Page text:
What's Trump's problem with Canada's milk?

Donald Trump's attack on NAFTA Tuesday isn't the first time Canada's dairy production system has come under fire. What's the U.S. so upset about?

Dairy production system designed to manage supply and demand, but critics say it violates trade commitments

Ottawa farmer Peter Ruiter says U.S. President Donald Trump is simply looking for someone to blame — Canada — for the woes of U.S. dairy farmers. (CBC News)

U.S President Donald Trump's speech railing against NAFTA on Tuesday specifically targeted Canada's dairy production system. But it's far from the first time Canadian milk has drawn American ire. What's this system that everyone keeps getting so upset about?

It's called supply management 

Canada has used a supply management system to control dairy production since the early 1970s. Essentially, the amount of milk and dairy products produced by farmers across the country is regulated by quotas meant to ensure the national supply matches the expected demand as closely as possible.

The Canadian Dairy Commission, which works with the provincial milk marketing boards to co-ordinate quotas and pricing, says the system helps to avoid surpluses as well as shortages.

In addition, Canada's producers recently got together and lowered their prices for dairy ingredients to make them more competitive against the cheaper American imports. 

Why does the U.S. care so much about it?

The U.S. dairy industry has complained that the ultra-filtered milk policy, as well as Canada's dairy supply management controls as a whole, are contrary to free-market principles and don't let U.S. farmers compete fairly. 

In January, U.S. dairy and agricultural associations wrote to Trump asking him to take action against Canada's dairy practices, saying they were "resulting in lost revenues and jobs for dairy farmers and processors across the United States." They also accused Canada of violating its global trade obligations.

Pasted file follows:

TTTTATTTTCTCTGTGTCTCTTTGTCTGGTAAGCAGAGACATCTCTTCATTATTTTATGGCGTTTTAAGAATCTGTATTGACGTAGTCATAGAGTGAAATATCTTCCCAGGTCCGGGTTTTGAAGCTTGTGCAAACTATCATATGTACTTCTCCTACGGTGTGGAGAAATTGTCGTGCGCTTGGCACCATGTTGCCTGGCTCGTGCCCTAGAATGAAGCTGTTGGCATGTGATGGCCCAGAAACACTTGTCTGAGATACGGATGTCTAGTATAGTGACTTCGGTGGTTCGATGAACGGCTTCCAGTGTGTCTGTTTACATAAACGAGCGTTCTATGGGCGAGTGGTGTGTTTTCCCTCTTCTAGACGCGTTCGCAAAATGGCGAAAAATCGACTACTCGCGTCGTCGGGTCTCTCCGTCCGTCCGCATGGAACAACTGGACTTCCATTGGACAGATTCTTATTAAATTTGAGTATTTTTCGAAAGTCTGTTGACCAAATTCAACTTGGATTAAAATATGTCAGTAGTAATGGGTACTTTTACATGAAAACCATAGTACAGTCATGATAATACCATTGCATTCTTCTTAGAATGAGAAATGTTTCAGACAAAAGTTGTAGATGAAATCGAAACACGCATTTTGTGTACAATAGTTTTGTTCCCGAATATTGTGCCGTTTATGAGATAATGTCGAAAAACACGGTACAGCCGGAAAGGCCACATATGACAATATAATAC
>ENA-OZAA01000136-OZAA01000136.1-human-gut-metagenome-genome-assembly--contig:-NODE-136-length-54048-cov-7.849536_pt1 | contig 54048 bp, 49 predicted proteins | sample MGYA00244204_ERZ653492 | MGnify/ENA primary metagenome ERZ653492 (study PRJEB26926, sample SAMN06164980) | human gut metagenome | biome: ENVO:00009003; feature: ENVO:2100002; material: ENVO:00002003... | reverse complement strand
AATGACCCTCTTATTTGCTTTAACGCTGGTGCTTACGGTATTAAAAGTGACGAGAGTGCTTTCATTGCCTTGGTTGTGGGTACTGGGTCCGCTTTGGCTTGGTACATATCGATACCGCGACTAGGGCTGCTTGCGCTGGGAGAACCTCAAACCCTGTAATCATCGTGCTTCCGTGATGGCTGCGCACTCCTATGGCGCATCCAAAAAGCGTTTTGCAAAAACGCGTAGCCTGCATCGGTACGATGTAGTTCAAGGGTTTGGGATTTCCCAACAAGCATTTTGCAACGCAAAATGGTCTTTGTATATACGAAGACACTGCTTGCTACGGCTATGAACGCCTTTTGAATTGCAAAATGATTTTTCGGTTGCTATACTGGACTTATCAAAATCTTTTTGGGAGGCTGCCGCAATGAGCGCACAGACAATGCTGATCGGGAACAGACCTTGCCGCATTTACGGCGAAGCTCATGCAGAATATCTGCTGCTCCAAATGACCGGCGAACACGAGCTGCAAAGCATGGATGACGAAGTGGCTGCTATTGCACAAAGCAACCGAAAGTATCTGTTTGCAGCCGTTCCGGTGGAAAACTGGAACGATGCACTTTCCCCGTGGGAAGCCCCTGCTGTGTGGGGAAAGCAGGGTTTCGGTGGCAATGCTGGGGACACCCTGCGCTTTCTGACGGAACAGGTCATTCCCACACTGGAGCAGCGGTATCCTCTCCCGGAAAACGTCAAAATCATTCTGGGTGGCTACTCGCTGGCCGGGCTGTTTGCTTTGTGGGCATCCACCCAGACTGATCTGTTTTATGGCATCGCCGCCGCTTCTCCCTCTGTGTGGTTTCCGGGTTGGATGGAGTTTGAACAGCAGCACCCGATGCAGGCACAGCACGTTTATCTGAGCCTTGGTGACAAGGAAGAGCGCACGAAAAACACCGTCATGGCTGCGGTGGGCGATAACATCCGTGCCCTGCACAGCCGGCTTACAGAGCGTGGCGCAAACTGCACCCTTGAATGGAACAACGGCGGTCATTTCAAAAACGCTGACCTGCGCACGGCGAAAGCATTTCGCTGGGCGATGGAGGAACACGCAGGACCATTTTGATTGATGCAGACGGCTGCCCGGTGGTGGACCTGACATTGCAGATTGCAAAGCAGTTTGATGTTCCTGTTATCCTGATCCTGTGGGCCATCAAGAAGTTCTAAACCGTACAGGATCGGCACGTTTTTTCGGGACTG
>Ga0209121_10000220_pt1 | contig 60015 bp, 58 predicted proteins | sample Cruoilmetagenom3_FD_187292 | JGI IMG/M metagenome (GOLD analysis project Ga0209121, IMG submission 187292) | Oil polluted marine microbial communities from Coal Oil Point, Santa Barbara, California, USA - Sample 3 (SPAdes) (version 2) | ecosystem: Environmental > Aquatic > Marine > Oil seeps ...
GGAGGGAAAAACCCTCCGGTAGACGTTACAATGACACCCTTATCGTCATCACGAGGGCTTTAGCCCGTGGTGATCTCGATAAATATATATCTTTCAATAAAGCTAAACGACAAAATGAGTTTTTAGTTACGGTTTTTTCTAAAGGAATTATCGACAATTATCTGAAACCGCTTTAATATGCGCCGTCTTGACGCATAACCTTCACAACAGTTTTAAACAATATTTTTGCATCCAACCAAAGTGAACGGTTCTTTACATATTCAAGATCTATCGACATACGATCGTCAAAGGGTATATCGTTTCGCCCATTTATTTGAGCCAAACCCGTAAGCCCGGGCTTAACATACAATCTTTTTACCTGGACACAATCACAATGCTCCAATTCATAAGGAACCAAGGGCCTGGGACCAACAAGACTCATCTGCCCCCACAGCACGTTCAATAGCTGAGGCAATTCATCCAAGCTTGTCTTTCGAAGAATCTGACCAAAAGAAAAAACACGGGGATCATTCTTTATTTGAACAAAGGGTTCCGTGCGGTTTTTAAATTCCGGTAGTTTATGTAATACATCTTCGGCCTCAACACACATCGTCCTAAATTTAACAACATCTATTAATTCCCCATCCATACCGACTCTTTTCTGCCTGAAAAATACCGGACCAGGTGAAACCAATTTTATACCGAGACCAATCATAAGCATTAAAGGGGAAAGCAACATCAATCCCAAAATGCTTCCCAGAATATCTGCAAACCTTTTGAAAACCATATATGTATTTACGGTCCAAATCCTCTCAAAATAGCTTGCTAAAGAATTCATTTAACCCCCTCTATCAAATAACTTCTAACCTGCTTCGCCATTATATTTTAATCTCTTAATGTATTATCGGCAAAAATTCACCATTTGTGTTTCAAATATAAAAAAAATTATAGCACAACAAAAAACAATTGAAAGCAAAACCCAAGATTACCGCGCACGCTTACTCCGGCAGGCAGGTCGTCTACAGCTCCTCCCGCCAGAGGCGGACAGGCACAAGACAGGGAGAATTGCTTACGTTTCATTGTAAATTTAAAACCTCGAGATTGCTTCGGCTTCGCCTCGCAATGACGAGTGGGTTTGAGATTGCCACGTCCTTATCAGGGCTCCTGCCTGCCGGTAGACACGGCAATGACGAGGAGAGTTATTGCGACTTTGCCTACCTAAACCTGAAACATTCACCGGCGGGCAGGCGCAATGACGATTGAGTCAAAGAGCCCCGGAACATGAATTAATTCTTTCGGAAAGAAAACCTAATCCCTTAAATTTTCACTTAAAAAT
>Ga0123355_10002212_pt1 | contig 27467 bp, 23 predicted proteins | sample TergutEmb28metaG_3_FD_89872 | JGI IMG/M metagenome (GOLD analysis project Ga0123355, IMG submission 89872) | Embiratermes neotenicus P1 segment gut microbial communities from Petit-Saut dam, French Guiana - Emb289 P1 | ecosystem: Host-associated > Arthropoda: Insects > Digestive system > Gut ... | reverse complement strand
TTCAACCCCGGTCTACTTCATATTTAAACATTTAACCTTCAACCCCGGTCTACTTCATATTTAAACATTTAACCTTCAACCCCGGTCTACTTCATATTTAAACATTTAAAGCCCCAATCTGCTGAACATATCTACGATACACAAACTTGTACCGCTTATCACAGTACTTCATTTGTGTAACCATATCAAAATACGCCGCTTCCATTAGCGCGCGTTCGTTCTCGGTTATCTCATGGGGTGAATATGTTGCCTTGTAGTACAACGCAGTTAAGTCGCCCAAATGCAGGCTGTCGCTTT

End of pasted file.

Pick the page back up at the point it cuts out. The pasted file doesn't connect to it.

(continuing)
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In a fiery speech to factory workers in Wisconsin on Tuesday, Trump vowed to "stand up for our dairy farmers" in the state. The president also called Canada's dairy system a "one-sided deal," saying the North American Free Trade Agreement rules between Canada and the U.S. were "a complete and total disaster" overall.

What's Canada's response to the criticism?

David MacNaughton, Canada's ambassador to the U.S., rejects the accusations. 

"Canada does not accept the contention that Canada's dairy policies are the cause of financial loss for dairy farmers in the United States," MacNaughton wrote in a letter to the governors of Wisconsin and New York that was released Tuesday night, after Trump's criticism. 

"The facts do not bear this out."

Earlier this month, Isabelle Bouchard, spokesperson for the Dairy Farmers of Canada, said Canada was being used as "a scapegoat" for the financial woes facing dairy farmers in the U.S.

In response to Trump's comments on Tuesday, Bouchard said her organization was "confident the Canadian government will continue to defend the Canadian dairy industry."

Canada's ambassador to the U.S., David MacNaughton, says that problems with the American dairy industry are due to overproduction, not Canada's supply management system. (Graham Hughes/Canadian Press)

Supply management does have critics within Canada who believe it's not only a problem in international trade negotiations but also results in higher costs for consumers and the food industry in general.

But the only Canadian politician who's actively opposed the marketing board system is Conservative leadership candidate Maxime Bernier, contradicting not only his party's most recent policy vote but also his past statements as a cabinet minister.

After Tuesday's remarks by the U.S. president, Bernier wrote Trump an open letter saying he "stole one of my best lines" about the unfairness of Canada's system, which Bernier characterized as a "cartel" and a "production racket."

Bernier encouraged Trump to continue to push the Canadian government to open its agricultural markets. But he also pointed out that the U.S. is being protectionist on other fronts.

"You're known as a tough negotiator, Mr. President," he wrote. "But the best way to negotiate in the best interest of your own people would be to do the same thing with your softwood lumber market, not to succumb to protectionist nonsense. Deal?"

With files from Janyce McGregor and The Canadian Press


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